While each caused short-term pullbacks, none of these events changed the current drivers of stocks: low interest rates, buybacks, strong earnings growth, and a gradually improving economy. These are long-term drivers that are resistant to change once set in motion. If Louis Rukeyser were still around today, he would be humorously highlighting these positive long-term themes, not the negative short-term narratives.

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Monday, July 07, 2014

Investing in Luxury Fashion Earnings Growth

Michael Kors (KORS) is continuing its fabulous run as the leading luxury fashion brand displacing peers like Coach (COH). The company delivered yet another stellar quarterly performance in late May when it reported Q4 EPS of $0.78, beating the consensus by 15% while rising 56% year over year.

Revenues of $917 million beat the consensus by 12% and grew 54% year over year. Further, the company's strong comps gain of 26% made it their 32nd straight quarter of positive same-store sales. In Europe, revenue skyrocketed 125%, with comps launching 63% higher. That's powerful growth for an $18 billion clothier.

And analysts responded across the board by raising earnings estimates and price targets. The current year EPS consensus estimate moved to $3.94 from $3.82, representing 22.5% growth. Next year was lifted to $4.70 from $4.56 indicating potential year over year growth of 19%.

Most price targets were moved slightly higher into a range of $105 to $115. Reportedly, Goldman Sachs was the outlier with a bump from $120 to $134, but I have not seen that report.

But investor reaction has been mixed as Wall Street digested information about declining gross margins. It seems there were questions about the available runway for this growth story and if investors were willing to pay more than 20X for EPS growth that might be leveling off to 20%.

A Long Bias for KORS

I think the KORS craze and market penetration globally is far from over. Especially when they work so hard to have so many fashion accessories at so many price points. Their "accessible luxury" strategy speaks to, and opens the wallets and purses of, more than the affluent.

I have traded KORS stock twice in the past year for my FTM portfolio, first buying last July at $63 and bagging 25%. Then we bought again in December in anticipation of a great holiday quarter. We were not disappointed as we caught the big February pop to new highs above $90 and grabbed 12% gains.

Though I am a big fan of the Michael Kors company, its products, and its marketing strategies and global growth opportunities, I rely on the retail analysts who focus on the industry to sort out the real potential of the stock as an investment.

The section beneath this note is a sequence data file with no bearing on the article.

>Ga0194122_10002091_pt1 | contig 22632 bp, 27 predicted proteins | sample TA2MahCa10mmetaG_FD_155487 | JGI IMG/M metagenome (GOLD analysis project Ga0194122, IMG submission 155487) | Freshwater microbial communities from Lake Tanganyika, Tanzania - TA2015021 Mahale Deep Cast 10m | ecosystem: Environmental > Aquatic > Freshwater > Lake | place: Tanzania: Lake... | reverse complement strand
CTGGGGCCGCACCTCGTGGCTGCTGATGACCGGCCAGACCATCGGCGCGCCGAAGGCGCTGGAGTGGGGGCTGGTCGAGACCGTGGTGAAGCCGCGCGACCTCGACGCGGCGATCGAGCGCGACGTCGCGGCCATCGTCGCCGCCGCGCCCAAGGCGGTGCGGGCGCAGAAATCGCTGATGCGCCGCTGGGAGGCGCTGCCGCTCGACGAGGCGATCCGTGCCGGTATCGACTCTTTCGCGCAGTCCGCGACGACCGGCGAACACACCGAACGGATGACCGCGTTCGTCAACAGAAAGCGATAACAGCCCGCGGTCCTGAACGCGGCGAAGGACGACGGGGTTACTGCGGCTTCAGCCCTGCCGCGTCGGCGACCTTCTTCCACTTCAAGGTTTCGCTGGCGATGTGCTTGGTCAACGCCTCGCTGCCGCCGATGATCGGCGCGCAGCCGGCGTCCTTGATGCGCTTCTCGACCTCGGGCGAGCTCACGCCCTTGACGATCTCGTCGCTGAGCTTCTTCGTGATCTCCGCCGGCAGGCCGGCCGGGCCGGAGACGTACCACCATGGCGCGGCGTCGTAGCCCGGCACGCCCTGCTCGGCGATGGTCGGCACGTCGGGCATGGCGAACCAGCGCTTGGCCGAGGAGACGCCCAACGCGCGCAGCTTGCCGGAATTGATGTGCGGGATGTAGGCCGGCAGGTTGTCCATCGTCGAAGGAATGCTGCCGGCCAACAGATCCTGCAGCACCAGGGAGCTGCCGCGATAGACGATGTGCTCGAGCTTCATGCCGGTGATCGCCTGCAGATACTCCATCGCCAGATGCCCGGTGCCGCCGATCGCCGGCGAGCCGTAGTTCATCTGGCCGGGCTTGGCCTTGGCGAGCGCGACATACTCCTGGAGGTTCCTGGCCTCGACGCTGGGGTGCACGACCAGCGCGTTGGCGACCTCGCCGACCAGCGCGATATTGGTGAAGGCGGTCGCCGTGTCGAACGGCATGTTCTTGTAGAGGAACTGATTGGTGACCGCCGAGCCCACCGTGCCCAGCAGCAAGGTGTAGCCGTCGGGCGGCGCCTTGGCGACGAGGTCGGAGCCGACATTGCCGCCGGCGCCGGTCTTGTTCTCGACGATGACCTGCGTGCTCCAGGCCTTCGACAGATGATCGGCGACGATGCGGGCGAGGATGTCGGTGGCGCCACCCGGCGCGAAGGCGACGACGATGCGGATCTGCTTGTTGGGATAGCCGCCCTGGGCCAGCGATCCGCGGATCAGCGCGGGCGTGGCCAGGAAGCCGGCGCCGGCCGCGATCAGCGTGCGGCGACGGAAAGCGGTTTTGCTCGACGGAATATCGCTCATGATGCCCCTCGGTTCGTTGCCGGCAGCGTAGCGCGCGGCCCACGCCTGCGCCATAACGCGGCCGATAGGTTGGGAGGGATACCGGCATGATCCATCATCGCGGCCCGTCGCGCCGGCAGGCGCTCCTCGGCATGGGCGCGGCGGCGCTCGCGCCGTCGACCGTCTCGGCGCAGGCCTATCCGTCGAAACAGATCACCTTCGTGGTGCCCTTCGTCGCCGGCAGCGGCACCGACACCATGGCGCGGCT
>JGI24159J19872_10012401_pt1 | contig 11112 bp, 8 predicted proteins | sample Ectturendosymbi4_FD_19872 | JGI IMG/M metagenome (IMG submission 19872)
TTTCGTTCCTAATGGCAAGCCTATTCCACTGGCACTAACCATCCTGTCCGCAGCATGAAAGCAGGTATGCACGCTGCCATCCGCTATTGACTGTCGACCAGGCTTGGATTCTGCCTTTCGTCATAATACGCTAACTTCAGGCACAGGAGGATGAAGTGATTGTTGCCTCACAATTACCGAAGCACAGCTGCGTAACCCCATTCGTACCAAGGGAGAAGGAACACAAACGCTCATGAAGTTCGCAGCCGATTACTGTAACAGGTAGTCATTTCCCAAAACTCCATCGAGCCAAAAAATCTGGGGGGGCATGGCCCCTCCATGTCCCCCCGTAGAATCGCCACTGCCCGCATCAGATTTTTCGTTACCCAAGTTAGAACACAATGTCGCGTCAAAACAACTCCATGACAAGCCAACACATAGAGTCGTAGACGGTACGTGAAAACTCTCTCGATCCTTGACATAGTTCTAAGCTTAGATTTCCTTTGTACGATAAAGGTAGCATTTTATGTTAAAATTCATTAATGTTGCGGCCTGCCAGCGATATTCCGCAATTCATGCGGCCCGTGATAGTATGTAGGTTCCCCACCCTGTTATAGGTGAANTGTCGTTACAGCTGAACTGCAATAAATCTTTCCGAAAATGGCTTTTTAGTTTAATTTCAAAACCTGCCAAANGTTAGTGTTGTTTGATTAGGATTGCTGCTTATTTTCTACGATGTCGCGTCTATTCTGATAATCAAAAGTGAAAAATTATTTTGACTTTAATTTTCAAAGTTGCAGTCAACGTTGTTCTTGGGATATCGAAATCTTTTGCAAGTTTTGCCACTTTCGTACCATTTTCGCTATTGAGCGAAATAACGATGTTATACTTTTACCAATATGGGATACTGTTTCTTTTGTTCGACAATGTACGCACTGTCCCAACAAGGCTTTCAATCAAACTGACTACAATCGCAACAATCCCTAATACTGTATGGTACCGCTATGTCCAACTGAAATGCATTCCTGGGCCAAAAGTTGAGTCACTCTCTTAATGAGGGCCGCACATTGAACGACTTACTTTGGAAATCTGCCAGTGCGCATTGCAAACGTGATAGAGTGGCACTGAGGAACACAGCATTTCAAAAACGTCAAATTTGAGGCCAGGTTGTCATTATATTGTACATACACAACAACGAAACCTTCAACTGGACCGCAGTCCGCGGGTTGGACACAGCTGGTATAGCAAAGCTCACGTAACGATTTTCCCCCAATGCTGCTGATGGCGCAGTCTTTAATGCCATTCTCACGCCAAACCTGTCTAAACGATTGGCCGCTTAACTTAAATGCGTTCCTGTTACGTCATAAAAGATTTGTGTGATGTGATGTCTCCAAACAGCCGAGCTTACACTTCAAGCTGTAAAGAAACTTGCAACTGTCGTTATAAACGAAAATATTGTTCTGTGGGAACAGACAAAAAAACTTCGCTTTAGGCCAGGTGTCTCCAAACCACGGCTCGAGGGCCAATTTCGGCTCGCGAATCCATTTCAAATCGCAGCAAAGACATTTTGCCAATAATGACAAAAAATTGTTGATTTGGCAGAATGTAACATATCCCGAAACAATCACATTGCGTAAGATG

What Do the Analysts See in KORS?

What made me buy the stock again in June, besides the core growth story still being strong, is that I liked the commentary from several analysts. Here's a sampling...

JPMorgan analysts revisited KORS in last June after British handbag retailer Mulberry reported dismal sales efforts in high-end bags. They raised estimates, even introducing their FY16 EPS number of $4.80 (we are currently in Q2 of KORS FY15 which ends next March). They also raised their PT from $100 to $104 based on 25-26X their FY15 estimate of $4.00, or 21-22X their FY16.

Europe, Men's, and jewelry markets/categories are considered "$1 billion opportunities" for the company by the JPM analysts and these areas will drive growth beyond women's handbags. Though the bears here could still force a test of $86 and lower, I am confident this stock will be approaching $100 again in the next six months.

Deutsche Bank analysts raised their price target from $105 to $110 and had this to say in response to the gross margin concerns...

"While there are many moving parts to this increasingly complex global company, the bottom line we believe is that Kors once again delivered on both results & guidance. Though FY15 plan came in at least in-line with expectation, even so, we believe management is being conservative. Primarily, we note that plan calls for gross margin normalization, but management made it clear that hasn’t happened yet (and we don't think that back-half of 1Q compares get more difficult)."

Piper Jaffray analyst Erinn Murphy met with management recently and had many good things to say about their plans and solid execution. She reiterated her Overweight rating and $115 price target.

"Management was bullish not only on near-term trends but also on the multi-category opportunity for further market share gains over time. We believe Q1 comps are tracking above 20% globally. The company is investing behind e-com, product, supply chain, stores and people as sales continue to grow in the range of $1B/year. We expect operating margins in the 29% range for the next two years. Our recent European checks confirm that the brand is taking significant 'white space' that exists below high-end luxury."